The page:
In the early 1950s, the first steps toward producing early computers were started. At first, they were aimed to aid in scientific and technical calculations but later expanded into more general information processing. Early research was centered in universities in Moscow, where the first specialists began to be trained.
In 1956, the Mergelyan Institute was established in Soviet Armenia, marking the start of the new computer age and playing a role similar to that of Stanford University in Silicon Valley nowadays. Computer brands such as Nairi, Aragats, Araks, Razdan, Prizma and others were designed and created in Soviet Armenia.
The Hrazdan/Razdan computer series
It was the first semiconductor computer in the Soviet Union. Between 1958 and 1965, the Mergelyan Institute created general-purpose digital computers. The Razdan-1 was released in 1958, occupying an entire room and the Razdan-2 in 1961 could perform 5000 operations per second, and the Razdan-3 in 1966 could perform in the order of 30,000 operations per second. The Razdan computers were large — designed to occupy a 50 square meter room — and were mostly used for military purposes. A Razdan-3 can still be seen in the Computer Science Museum in Szeged, Hungary.
Its applications expanded into economics and statistics and were used in experimental physics. Later, the Nairi minicomputer was developed to be used to solve scientific, engineering, and economic problems. This was a smaller machine, designed to be operated by a single person, and some were in use in Moscow railway stations. Several iterations of Nairi were developed, with those in the 1980s being designed to be compatible with DEC PDP-11 computers.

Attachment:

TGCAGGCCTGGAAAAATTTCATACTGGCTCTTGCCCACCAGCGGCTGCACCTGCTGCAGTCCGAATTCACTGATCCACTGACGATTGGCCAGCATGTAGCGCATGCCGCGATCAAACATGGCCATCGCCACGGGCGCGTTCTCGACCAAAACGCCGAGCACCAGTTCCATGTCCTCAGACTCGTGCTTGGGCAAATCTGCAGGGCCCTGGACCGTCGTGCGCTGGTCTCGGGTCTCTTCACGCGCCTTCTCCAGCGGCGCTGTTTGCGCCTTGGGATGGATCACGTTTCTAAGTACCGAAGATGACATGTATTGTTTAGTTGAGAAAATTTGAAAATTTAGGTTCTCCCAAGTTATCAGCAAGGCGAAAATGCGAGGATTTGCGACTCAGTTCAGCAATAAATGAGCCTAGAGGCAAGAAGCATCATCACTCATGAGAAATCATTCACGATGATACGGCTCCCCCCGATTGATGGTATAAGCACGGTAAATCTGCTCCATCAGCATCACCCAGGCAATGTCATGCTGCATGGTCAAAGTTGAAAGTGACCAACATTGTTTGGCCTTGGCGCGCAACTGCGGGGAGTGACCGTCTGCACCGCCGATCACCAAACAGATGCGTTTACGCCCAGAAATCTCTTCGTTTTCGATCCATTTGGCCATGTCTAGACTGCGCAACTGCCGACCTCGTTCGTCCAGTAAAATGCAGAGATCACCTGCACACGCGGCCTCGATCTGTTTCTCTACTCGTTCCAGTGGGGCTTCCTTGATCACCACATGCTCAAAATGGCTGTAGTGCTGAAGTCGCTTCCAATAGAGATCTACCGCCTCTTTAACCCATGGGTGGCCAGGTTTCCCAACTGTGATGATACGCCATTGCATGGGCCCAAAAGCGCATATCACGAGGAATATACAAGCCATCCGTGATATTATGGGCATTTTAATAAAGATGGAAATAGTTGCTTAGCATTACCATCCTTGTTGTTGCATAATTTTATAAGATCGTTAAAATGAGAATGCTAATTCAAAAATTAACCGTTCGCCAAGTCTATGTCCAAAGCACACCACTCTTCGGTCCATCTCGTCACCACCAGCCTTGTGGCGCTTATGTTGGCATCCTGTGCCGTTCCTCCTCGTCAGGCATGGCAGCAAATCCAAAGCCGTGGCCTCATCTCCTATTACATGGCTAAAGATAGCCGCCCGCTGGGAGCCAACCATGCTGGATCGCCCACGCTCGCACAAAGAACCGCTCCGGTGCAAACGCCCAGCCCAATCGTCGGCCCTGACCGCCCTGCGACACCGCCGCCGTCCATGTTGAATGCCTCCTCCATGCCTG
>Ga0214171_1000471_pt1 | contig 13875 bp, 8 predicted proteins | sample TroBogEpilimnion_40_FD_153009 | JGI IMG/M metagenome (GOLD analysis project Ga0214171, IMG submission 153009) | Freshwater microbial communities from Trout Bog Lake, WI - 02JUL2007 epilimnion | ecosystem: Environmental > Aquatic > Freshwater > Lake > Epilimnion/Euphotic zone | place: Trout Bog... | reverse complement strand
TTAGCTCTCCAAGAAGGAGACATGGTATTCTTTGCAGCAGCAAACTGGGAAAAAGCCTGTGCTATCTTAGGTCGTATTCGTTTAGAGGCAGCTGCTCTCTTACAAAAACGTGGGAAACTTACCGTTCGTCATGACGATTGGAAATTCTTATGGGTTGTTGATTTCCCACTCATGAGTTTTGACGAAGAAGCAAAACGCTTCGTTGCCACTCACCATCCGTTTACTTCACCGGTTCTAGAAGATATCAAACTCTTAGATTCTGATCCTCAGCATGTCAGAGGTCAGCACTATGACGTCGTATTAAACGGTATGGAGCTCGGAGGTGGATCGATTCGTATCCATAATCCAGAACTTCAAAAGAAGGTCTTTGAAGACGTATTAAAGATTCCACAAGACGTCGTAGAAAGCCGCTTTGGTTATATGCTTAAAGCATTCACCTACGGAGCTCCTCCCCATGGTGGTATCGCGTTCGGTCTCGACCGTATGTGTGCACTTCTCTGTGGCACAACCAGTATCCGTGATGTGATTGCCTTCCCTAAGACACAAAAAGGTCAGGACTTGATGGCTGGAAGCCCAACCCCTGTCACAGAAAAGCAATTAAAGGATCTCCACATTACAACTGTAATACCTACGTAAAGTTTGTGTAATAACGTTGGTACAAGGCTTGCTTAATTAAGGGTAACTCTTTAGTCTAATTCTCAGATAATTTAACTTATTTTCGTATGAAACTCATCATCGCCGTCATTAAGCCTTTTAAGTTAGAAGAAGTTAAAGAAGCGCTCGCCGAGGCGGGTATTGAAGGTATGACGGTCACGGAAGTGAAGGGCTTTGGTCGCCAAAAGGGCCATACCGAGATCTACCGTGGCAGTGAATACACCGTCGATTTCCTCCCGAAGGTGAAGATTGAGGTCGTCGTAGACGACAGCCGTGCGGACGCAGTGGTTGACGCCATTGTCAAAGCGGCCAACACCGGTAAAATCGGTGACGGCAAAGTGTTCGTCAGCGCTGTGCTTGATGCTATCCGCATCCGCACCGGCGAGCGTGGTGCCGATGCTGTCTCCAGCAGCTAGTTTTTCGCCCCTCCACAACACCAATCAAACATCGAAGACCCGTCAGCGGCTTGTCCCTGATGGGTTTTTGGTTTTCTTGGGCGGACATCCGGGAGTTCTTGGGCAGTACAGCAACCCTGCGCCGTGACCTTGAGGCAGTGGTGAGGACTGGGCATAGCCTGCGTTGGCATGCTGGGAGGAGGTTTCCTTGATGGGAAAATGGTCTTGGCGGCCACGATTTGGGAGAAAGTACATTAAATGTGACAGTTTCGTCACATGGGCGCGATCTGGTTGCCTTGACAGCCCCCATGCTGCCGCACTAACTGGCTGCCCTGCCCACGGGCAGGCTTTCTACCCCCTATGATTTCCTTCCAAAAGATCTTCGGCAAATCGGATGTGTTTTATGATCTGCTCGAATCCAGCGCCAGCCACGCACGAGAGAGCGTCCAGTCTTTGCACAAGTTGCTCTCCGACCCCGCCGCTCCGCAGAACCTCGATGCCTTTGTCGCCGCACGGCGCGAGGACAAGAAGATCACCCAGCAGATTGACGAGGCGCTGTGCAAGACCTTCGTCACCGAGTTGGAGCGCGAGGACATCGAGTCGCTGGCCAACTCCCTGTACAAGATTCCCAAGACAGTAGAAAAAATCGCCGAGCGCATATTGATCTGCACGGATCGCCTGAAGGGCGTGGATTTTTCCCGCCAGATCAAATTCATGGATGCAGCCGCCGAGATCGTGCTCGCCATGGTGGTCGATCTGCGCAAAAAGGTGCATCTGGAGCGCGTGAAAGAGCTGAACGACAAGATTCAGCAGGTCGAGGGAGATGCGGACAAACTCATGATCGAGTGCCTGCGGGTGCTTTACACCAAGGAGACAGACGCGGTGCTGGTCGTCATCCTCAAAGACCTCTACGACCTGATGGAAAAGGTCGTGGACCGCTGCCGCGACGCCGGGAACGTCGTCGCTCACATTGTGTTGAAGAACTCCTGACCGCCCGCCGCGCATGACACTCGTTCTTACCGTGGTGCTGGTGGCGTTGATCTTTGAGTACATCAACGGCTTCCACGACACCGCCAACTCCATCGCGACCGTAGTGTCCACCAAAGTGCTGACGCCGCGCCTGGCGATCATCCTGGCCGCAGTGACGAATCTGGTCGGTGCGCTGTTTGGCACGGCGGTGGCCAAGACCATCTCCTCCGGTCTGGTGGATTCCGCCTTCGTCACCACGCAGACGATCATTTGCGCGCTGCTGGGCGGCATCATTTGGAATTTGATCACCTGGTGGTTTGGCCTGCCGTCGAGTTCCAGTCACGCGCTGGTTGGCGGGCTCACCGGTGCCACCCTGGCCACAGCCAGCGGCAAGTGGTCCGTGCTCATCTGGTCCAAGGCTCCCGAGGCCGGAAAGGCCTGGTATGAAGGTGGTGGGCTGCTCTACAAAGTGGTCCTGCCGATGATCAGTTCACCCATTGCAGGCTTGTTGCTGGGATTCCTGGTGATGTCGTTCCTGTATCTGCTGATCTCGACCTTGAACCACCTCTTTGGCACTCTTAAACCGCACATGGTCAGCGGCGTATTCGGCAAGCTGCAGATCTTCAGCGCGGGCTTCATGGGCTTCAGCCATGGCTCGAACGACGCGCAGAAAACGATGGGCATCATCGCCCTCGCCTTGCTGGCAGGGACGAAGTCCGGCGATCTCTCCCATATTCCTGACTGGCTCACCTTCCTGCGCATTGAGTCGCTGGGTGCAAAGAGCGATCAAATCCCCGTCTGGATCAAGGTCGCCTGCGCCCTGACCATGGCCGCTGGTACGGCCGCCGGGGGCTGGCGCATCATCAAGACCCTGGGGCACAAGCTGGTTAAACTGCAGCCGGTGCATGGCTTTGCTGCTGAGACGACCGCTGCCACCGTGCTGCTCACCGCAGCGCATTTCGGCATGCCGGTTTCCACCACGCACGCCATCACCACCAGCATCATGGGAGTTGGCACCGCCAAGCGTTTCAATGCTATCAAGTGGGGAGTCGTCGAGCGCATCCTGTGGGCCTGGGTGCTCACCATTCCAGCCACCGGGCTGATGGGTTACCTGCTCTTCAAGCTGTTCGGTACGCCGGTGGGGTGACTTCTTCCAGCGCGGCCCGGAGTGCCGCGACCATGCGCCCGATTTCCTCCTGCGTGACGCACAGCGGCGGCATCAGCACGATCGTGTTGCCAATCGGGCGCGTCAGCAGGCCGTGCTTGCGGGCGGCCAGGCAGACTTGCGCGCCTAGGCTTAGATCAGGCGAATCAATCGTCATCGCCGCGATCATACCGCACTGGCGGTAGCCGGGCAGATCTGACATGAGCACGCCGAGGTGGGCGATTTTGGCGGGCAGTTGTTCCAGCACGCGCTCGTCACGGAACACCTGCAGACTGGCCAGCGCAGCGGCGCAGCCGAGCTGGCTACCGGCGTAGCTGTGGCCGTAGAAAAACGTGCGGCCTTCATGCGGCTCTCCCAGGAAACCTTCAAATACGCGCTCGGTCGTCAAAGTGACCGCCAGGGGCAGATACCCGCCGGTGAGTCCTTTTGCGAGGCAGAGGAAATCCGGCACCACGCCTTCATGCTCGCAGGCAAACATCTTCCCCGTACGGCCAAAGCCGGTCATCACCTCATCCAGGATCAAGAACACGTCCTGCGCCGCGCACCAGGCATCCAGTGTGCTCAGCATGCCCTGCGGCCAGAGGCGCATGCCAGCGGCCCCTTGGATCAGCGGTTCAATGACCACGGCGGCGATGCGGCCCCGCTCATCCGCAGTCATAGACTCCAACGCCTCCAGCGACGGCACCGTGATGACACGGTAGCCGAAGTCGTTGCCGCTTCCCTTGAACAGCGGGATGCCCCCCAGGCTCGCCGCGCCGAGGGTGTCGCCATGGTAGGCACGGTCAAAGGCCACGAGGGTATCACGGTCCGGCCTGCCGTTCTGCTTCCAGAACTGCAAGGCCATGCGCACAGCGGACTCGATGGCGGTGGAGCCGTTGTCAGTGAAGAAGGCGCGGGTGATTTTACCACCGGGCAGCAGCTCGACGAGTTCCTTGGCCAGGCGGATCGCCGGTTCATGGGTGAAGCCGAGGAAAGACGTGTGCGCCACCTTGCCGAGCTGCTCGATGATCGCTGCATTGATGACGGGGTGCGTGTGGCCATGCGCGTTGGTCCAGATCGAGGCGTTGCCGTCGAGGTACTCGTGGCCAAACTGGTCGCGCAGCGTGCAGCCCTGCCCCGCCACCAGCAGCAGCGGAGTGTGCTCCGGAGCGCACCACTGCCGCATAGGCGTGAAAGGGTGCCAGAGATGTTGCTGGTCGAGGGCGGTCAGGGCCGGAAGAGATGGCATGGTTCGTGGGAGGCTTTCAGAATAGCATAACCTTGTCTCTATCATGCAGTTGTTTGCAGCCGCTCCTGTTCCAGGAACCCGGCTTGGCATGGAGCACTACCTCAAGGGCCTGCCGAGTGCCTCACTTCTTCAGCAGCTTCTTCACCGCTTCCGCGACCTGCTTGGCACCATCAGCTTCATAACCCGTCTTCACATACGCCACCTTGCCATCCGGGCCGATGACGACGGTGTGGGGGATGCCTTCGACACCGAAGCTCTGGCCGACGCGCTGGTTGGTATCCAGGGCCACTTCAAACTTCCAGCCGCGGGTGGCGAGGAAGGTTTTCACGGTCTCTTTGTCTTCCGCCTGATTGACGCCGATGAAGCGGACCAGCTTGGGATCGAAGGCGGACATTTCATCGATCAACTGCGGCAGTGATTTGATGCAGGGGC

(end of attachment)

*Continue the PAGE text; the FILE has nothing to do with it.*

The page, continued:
From 1962 to 1964, the institute designed and released a prototype of another computer named Araks.
The Aragats computer
Aragats was designed and assembled at Yerevan Institute between 1958–1960. It incorporated new custom-designed computer memory technology based on a photo reading device (capable of converting an image into a processing unit), magnetic tapes, external drums, and ferrite cores. Only four units were ever made, they were used in the computer centers of the Armenian and Georgian academies of science, one in a Moscow research institute, and the other in the computer center of the Novosibirsk branch of the USSR Academy of Sciences.
Not all designs were mass-produced. In 1960, the development and testing of the “Yerevan” universal electronic computer were completed. It was intended for ship propeller calculations but never implemented.
The collapse of the Soviet Union
By the end of the Soviet era, the following difficulties were extremely disruptive to the sector like Supply chain breakdown, competition in a global market, and emigration of human talent didn’t stop the IT sector from playing an important and growing part in the Armenian economy. The government encourages people of the Armenian diaspora working in big multinational companies, such as Microsoft and Synopsys, to move their R&D branches to the country.
The institute today is home to a new generation of startups, and IT workers who are the highest-paid employees in the country. Those computers today are regarded from the Soviet legacy as most of all Soviet computer manufacturers ceased operations after the breakup of the Soviet Union, and a few companies that survived into the 1990s, used foreign components and never achieved large production volumes. However, Armenians are still making outsized contributions to the tech sector of the 21st century.
Originally published at https://www.linkedin.com.